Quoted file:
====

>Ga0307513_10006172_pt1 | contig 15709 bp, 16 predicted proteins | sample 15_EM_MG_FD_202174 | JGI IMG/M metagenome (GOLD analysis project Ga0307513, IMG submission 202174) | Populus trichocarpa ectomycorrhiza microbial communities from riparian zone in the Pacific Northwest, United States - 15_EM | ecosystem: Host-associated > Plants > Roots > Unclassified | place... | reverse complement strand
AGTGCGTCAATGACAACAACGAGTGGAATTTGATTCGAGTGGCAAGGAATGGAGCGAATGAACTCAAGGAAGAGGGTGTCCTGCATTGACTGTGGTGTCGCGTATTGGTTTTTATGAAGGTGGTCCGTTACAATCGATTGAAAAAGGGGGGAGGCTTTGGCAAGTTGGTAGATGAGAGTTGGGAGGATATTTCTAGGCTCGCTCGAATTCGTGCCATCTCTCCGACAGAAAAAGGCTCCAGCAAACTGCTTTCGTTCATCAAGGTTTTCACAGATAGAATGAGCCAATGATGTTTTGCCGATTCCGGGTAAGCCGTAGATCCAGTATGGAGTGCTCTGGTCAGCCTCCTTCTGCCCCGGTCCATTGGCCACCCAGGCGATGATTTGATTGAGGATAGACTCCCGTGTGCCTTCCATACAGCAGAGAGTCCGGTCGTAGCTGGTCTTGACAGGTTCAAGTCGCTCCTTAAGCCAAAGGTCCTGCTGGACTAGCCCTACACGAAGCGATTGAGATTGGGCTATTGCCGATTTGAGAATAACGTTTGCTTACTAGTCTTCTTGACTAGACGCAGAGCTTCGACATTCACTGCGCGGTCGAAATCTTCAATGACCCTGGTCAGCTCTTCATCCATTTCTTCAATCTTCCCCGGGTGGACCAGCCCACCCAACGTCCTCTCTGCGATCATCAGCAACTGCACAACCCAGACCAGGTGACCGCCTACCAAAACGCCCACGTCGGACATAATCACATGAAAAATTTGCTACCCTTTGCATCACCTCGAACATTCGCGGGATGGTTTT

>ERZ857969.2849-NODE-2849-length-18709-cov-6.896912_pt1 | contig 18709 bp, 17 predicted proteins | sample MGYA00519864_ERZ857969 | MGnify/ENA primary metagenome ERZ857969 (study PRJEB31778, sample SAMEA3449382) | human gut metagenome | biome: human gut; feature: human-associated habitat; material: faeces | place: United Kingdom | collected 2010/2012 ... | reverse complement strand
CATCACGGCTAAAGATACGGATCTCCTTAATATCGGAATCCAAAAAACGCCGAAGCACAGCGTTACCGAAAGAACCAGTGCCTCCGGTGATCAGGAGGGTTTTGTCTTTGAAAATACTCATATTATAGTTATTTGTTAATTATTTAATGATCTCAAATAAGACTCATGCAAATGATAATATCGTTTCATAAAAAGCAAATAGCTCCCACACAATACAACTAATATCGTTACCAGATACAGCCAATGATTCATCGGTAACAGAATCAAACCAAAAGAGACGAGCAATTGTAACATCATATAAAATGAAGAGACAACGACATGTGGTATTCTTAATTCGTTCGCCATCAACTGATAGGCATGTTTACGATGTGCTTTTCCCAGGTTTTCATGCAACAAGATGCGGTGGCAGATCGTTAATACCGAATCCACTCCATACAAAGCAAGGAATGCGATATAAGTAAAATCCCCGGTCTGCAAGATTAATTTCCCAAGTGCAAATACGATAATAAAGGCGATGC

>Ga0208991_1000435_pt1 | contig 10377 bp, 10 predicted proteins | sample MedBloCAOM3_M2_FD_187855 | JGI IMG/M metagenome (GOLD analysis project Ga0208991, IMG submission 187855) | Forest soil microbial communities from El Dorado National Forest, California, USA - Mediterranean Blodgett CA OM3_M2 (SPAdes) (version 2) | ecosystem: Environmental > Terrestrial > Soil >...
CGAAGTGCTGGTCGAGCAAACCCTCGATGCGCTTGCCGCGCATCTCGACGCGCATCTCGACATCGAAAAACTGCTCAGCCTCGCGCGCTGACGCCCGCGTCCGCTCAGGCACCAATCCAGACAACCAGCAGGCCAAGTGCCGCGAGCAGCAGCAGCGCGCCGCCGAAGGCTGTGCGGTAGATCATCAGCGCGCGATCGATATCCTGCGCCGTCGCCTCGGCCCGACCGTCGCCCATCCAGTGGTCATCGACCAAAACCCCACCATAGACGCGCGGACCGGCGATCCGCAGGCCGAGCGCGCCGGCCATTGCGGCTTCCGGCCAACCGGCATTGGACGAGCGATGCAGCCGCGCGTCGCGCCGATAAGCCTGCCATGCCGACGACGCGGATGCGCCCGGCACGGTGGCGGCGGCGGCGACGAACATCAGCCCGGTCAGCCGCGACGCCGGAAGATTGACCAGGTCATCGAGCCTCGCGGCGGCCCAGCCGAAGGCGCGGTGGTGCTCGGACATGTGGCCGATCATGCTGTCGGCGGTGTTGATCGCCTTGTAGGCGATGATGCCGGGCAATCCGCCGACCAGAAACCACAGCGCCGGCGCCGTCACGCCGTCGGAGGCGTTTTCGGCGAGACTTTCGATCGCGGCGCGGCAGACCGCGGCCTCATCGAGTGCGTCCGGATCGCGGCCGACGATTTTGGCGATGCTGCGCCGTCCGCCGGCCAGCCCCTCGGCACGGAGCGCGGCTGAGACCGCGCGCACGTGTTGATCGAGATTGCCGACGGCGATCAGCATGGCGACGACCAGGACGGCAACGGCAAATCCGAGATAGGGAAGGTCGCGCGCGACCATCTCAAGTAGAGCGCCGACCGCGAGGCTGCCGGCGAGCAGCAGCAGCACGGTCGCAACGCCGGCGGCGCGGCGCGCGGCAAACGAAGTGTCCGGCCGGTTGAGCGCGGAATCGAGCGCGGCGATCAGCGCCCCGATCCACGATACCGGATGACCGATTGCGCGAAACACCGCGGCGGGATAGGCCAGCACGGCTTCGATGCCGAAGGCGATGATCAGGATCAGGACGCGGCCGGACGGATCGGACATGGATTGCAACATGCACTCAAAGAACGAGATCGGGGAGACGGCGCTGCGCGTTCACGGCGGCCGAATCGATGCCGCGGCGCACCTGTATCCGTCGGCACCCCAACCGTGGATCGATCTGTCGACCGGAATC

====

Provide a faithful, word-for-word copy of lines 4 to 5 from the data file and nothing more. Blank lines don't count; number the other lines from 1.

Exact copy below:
CATCACGGCTAAAGATACGGATCTCCTTAATATCGGAATCCAAAAAACGCCGAAGCACAGCGTTACCGAAAGAACCAGTGCCTCCGGTGATCAGGAGGGTTTTGTCTTTGAAAATACTCATATTATAGTTATTTGTTAATTATTTAATGATCTCAAATAAGACTCATGCAAATGATAATATCGTTTCATAAAAAGCAAATAGCTCCCACACAATACAACTAATATCGTTACCAGATACAGCCAATGATTCATCGGTAACAGAATCAAACCAAAAGAGACGAGCAATTGTAACATCATATAAAATGAAGAGACAACGACATGTGGTATTCTTAATTCGTTCGCCATCAACTGATAGGCATGTTTACGATGTGCTTTTCCCAGGTTTTCATGCAACAAGATGCGGTGGCAGATCGTTAATACCGAATCCACTCCATACAAAGCAAGGAATGCGATATAAGTAAAATCCCCGGTCTGCAAGATTAATTTCCCAAGTGCAAATACGATAATAAAGGCGATGC

>Ga0208991_1000435_pt1 | contig 10377 bp, 10 predicted proteins | sample MedBloCAOM3_M2_FD_187855 | JGI IMG/M metagenome (GOLD analysis project Ga0208991, IMG submission 187855) | Forest soil microbial communities from El Dorado National Forest, California, USA - Mediterranean Blodgett CA OM3_M2 (SPAdes) (version 2) | ecosystem: Environmental > Terrestrial > Soil >...